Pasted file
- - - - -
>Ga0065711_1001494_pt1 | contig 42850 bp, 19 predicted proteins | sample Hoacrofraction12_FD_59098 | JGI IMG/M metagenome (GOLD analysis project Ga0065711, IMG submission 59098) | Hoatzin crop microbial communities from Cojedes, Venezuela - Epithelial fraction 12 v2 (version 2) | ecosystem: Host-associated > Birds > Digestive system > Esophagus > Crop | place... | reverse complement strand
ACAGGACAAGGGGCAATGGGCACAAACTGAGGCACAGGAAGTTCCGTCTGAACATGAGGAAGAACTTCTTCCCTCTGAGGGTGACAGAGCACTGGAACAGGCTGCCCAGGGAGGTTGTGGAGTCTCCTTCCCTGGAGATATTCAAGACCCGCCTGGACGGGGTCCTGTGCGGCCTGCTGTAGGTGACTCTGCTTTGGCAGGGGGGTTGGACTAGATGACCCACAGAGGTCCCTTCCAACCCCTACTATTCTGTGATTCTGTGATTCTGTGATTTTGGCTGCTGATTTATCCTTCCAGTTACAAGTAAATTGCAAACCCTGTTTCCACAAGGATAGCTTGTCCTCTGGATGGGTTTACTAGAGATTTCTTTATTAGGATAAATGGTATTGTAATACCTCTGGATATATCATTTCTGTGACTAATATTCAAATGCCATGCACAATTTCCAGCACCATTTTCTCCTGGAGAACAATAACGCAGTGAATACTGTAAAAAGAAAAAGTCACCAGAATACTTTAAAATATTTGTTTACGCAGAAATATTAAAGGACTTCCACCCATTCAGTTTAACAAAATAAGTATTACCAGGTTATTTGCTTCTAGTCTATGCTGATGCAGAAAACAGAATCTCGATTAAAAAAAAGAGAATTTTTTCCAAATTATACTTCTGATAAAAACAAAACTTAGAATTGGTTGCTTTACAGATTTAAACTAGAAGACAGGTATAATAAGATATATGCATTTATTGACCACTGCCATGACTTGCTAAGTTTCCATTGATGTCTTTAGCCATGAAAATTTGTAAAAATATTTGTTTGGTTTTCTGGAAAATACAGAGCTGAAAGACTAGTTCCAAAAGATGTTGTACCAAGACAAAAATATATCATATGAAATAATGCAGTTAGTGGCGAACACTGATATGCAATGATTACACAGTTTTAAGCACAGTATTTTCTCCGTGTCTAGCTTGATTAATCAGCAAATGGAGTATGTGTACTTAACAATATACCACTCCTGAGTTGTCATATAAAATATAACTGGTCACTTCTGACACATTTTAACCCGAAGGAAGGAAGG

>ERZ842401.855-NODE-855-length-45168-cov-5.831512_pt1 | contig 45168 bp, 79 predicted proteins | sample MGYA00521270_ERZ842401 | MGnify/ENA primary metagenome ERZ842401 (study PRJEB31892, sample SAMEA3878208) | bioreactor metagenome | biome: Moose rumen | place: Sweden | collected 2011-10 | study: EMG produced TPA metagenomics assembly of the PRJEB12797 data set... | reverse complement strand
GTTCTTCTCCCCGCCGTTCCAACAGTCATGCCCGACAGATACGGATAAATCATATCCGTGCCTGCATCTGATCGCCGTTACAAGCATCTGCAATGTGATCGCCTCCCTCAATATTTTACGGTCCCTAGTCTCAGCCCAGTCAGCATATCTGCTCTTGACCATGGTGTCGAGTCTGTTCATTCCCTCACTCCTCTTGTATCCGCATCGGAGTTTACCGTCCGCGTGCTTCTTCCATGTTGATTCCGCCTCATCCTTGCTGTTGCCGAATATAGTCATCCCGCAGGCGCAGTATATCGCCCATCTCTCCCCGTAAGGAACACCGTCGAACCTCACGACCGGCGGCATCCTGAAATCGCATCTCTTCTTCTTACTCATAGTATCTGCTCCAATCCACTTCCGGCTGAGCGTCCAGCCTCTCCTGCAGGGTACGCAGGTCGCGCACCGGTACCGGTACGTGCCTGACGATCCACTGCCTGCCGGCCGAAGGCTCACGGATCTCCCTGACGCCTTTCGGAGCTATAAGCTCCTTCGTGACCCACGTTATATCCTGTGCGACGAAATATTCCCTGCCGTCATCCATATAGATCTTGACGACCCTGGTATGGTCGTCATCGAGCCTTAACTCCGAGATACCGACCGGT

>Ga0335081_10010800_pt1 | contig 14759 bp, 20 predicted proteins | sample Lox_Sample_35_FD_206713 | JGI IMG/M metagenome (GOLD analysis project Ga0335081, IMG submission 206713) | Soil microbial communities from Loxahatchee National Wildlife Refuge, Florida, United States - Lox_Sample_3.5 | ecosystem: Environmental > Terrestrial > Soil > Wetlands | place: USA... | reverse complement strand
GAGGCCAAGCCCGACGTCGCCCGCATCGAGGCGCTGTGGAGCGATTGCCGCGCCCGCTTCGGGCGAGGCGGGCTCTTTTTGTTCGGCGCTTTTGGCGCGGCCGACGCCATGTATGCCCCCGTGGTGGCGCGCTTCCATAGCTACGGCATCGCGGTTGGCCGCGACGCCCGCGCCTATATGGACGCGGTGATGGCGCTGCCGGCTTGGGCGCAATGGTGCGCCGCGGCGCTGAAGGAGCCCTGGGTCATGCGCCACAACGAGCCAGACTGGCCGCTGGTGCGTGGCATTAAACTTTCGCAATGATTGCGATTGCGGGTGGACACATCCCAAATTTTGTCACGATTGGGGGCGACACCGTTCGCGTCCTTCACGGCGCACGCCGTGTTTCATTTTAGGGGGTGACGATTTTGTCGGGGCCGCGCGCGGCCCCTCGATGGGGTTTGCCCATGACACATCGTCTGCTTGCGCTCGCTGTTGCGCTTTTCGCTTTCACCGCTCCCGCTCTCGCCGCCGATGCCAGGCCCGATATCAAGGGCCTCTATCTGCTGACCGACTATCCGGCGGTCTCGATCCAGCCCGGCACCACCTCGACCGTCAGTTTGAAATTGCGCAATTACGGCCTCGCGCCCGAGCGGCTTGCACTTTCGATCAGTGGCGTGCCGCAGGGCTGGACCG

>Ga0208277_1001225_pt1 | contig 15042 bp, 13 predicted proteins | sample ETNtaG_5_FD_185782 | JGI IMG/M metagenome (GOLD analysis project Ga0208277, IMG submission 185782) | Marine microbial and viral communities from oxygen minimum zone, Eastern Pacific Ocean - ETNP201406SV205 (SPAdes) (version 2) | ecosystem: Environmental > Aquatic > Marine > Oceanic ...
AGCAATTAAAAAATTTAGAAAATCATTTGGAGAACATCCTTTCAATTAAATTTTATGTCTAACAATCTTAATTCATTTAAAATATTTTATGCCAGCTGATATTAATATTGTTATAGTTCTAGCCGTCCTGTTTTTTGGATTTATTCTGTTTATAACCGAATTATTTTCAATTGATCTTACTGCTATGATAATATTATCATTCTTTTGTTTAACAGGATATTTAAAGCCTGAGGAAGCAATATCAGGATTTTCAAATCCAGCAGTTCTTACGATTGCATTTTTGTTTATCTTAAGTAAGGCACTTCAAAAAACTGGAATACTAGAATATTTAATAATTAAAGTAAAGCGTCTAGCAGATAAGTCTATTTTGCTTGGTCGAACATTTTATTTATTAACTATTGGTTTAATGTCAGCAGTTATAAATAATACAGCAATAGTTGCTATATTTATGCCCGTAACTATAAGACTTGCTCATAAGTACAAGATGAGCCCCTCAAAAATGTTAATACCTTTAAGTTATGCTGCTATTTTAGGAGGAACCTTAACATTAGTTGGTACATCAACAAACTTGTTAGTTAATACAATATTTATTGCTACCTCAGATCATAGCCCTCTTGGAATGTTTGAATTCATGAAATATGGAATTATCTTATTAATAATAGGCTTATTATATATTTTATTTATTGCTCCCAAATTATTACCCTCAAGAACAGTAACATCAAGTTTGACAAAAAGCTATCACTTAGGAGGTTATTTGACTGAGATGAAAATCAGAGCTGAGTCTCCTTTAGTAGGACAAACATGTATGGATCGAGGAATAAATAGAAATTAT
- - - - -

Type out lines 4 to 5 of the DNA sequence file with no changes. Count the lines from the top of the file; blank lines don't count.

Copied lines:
GTTCTTCTCCCCGCCGTTCCAACAGTCATGCCCGACAGATACGGATAAATCATATCCGTGCCTGCATCTGATCGCCGTTACAAGCATCTGCAATGTGATCGCCTCCCTCAATATTTTACGGTCCCTAGTCTCAGCCCAGTCAGCATATCTGCTCTTGACCATGGTGTCGAGTCTGTTCATTCCCTCACTCCTCTTGTATCCGCATCGGAGTTTACCGTCCGCGTGCTTCTTCCATGTTGATTCCGCCTCATCCTTGCTGTTGCCGAATATAGTCATCCCGCAGGCGCAGTATATCGCCCATCTCTCCCCGTAAGGAACACCGTCGAACCTCACGACCGGCGGCATCCTGAAATCGCATCTCTTCTTCTTACTCATAGTATCTGCTCCAATCCACTTCCGGCTGAGCGTCCAGCCTCTCCTGCAGGGTACGCAGGTCGCGCACCGGTACCGGTACGTGCCTGACGATCCACTGCCTGCCGGCCGAAGGCTCACGGATCTCCCTGACGCCTTTCGGAGCTATAAGCTCCTTCGTGACCCACGTTATATCCTGTGCGACGAAATATTCCCTGCCGTCATCCATATAGATCTTGACGACCCTGGTATGGTCGTCATCGAGCCTTAACTCCGAGATACCGACCGGT

>Ga0335081_10010800_pt1 | contig 14759 bp, 20 predicted proteins | sample Lox_Sample_35_FD_206713 | JGI IMG/M metagenome (GOLD analysis project Ga0335081, IMG submission 206713) | Soil microbial communities from Loxahatchee National Wildlife Refuge, Florida, United States - Lox_Sample_3.5 | ecosystem: Environmental > Terrestrial > Soil > Wetlands | place: USA... | reverse complement strand